Major Salafi party calls on Morsy to make concessions

The leader of Egypt's Islamist Nour party urged his sometime ally President Mohamed Morsy to make concessions to avert bloodshed and presented himself on Sunday as a mediator with protesters on the streets.

Morsy's opponents staged the biggest rallies since the downfall of dictator Hosni Mubarak on Sunday to demand the resignation of Morsy a year after he took office.

Younis Makhyoun, whose ultra-Orthodox Islamic Nour Party helped Morsy wield power but has since distanced itself from Islamist factions rallying round him, told Reuters protesters were "wrong" to try to topple Egypt's first elected leader. But he said Morsy could still be brought down unless he compromises.

"There must be concessions, even if they are difficult and bitter, to safeguard the blood of Egyptians," Makhyoun said in a rare interview. "We are worried about an escalation that will be hard to control, and that guns will have the loudest voice."

Morsy could no longer simply ride out protests as he has in the past, Makhyoun said, floating the suggestion that Morsy might be forced to hold referendum on staying in office.

"The president is banking on the idea that this will be a mass protest, like the other protests, and there will be some losses, and then things will settle down," Makhyoun said.

"But this time matters are different." He added: "We don't want to survive this crisis, we want to solve it."

He suggested his own party, which took more than a fifth of parliament seats 18 months ago, could act as mediators: "We have bridged open to all the people".

Nour is the biggest Islamist group after the Brotherhood. It emerged following the 2011 uprising and came second to the Brotherhood in parliamentary elections held later that year. Following Morsy's win, Nour cooperated with the Brotherhood in fast-tracking into law a controversial constitution last year.

But Nour has distanced itself from the Brotherhood this year, joining the critics who accuse Morsy and his movement of seeking to dominate public life. Nour has taken a neutral position in the run-up to the rallies called by Morsy's supporters and opponents, refusing to take part in either.

Makhyoun said the Nour Party had met Morsy together with other Islamist parties two days ago, but the president had shown "no vision" in the discussions.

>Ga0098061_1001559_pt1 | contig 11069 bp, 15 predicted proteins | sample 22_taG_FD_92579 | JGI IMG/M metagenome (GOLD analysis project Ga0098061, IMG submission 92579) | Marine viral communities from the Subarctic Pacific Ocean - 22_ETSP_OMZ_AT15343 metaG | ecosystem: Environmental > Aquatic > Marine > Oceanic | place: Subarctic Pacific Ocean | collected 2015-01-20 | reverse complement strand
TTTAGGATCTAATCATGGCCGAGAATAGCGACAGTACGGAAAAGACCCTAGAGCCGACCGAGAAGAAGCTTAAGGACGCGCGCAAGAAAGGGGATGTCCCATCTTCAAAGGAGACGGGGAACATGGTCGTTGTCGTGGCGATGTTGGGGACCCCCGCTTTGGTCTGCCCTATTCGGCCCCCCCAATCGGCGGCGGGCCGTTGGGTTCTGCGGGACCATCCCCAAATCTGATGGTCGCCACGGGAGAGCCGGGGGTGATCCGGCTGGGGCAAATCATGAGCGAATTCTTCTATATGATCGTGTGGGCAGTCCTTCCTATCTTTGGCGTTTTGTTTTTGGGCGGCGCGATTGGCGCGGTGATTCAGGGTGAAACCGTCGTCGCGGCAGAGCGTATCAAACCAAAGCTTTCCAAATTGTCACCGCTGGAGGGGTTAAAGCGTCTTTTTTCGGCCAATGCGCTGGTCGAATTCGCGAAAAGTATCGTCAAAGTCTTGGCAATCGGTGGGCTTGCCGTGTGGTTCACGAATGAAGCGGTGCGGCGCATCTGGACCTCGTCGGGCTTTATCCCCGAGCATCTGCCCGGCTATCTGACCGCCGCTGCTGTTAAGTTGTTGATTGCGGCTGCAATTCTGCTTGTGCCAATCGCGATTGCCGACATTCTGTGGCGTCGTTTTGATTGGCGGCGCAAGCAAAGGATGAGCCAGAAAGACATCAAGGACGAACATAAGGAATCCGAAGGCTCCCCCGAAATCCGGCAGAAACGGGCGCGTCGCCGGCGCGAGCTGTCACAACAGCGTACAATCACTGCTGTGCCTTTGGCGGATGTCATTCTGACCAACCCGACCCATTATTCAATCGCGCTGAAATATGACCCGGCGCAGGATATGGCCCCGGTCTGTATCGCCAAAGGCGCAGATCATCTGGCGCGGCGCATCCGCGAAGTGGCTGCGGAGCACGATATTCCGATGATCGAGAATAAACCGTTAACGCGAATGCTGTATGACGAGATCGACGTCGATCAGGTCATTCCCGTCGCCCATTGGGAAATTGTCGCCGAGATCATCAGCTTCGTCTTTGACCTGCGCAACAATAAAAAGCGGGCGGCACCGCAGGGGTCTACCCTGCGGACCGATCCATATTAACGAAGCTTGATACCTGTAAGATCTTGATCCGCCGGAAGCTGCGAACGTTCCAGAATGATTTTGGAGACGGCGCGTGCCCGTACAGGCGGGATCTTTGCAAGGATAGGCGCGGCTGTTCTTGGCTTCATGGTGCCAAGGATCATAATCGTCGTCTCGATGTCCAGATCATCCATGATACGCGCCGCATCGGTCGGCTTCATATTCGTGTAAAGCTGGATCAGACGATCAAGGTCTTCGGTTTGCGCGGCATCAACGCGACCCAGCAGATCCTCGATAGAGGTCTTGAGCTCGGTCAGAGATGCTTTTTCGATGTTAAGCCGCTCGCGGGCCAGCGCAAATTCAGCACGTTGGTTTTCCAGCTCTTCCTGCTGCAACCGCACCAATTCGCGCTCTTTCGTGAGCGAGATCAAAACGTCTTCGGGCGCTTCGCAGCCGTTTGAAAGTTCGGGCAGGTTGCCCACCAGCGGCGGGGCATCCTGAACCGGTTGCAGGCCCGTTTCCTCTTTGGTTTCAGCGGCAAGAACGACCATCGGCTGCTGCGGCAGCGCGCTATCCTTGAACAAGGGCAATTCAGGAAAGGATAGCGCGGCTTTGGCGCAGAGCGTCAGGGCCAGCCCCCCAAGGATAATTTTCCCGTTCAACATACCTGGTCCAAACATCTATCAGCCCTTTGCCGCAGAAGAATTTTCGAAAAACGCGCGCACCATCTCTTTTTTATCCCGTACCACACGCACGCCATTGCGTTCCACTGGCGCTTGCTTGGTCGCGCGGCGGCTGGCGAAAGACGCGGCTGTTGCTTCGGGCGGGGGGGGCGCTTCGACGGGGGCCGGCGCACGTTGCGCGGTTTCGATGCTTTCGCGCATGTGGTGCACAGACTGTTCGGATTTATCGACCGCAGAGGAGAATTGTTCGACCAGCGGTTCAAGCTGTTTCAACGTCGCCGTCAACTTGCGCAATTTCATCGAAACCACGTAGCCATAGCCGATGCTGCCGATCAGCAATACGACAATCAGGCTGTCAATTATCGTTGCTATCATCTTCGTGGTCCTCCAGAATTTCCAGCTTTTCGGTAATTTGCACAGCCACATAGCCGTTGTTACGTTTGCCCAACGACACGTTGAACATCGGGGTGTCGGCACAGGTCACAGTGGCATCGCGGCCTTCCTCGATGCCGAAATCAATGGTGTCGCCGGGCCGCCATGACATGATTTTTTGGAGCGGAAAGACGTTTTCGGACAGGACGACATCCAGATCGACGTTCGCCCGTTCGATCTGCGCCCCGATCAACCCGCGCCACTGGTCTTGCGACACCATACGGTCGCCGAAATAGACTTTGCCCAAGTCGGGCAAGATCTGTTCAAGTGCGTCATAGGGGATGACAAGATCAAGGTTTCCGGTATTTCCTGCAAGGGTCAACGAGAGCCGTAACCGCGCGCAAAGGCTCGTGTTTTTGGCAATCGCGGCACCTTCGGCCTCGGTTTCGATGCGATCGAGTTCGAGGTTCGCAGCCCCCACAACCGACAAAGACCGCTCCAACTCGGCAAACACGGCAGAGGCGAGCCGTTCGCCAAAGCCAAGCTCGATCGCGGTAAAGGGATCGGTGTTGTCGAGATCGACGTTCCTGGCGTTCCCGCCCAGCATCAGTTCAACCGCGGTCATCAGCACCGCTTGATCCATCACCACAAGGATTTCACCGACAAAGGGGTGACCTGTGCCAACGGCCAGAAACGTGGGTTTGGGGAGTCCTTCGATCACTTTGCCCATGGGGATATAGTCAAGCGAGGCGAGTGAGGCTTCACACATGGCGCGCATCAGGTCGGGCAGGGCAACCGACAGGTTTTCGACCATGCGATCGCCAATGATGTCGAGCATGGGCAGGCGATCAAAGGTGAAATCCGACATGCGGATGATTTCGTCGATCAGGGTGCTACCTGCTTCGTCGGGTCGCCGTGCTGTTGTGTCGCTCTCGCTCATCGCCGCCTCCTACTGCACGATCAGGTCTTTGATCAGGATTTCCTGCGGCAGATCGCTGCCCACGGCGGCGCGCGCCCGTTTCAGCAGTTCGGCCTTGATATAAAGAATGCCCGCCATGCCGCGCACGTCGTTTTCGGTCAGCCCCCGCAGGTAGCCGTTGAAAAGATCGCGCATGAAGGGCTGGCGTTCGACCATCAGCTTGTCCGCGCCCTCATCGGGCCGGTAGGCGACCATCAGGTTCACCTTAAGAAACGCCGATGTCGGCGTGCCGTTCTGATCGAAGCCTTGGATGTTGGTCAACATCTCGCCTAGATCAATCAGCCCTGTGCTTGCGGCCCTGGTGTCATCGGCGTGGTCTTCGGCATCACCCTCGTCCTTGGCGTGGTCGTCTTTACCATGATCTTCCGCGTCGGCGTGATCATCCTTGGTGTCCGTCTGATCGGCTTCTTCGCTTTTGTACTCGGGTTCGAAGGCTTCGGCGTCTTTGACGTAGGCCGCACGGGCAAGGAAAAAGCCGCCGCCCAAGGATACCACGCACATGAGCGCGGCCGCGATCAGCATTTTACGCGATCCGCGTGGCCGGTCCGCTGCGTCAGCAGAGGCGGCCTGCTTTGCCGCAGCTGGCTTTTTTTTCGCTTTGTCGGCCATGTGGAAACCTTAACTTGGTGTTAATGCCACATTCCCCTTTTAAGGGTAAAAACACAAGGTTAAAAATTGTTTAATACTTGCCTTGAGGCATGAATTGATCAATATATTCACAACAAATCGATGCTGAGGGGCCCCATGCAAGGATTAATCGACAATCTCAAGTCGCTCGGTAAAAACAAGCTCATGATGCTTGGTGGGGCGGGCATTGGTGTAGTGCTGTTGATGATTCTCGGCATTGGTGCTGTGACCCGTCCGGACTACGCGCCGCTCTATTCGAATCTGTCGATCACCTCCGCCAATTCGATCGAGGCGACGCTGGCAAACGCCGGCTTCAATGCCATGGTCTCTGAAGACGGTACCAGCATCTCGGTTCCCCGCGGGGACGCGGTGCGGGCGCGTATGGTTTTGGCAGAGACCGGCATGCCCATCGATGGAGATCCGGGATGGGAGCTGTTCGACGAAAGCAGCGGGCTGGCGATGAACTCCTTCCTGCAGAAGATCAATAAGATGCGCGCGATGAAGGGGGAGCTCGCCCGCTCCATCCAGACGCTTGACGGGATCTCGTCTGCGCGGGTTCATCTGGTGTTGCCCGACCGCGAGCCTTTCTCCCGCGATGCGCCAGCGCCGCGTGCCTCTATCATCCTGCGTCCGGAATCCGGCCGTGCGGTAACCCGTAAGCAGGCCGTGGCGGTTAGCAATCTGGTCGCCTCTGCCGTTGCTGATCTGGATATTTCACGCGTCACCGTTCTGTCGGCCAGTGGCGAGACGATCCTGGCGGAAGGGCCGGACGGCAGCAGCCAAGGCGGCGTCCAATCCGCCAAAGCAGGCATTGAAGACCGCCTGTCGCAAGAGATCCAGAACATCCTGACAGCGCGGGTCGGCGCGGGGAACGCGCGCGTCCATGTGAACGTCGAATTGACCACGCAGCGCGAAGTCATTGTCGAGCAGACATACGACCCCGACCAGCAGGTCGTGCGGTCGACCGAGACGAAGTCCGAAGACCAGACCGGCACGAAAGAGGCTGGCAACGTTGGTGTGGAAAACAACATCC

Makhyoun, a 58-year-old dentist, also had harsh words for the loose alliance of liberal and leftists parties known as the National Salvation Front. He said they too were stubborn.

"They are good at talking behind microphones and are trying to ride the wave of anger," Makhyoun said. "They do not represent the Egyptian people."

Outlining one possible way out, Makhyoun said Morsy should call opposition groups for talks to pick a new prime minister who would form a technocratic government to run parliamentary elections, a proposal that has been made in the past.

But he added it may be too late, as the opposition had escalated its demand to insist on early presidential polls.

"What I am afraid of is that the army will be forced to intervene in political life if the country slides into a civil war or anarchy," he said. "If we reach the stage where we are facing a choice of civil war or the army, it is natural, of course, to say 'Yes' to the army."

While Nour has distanced itself from Morsy, other religious groups have drawn closer to the president and the Brotherhood, including the once-armed al-Gamaa al-Islamiya. Makhyoun criticised recent rallies called by the Brotherhood during which one hardline cleric described Morsy's opponents as "infidels."

"This is one of the scandalous mistakes that Dr. Morsy made in the last period," Makhyoun said.

He added: "We are accused by some of the Islamist parties of dividing the Islamic camp, and being against the Islamic project. That is totally untrue. In our opinion, it is what is happening now that is weakening the Islamic project."

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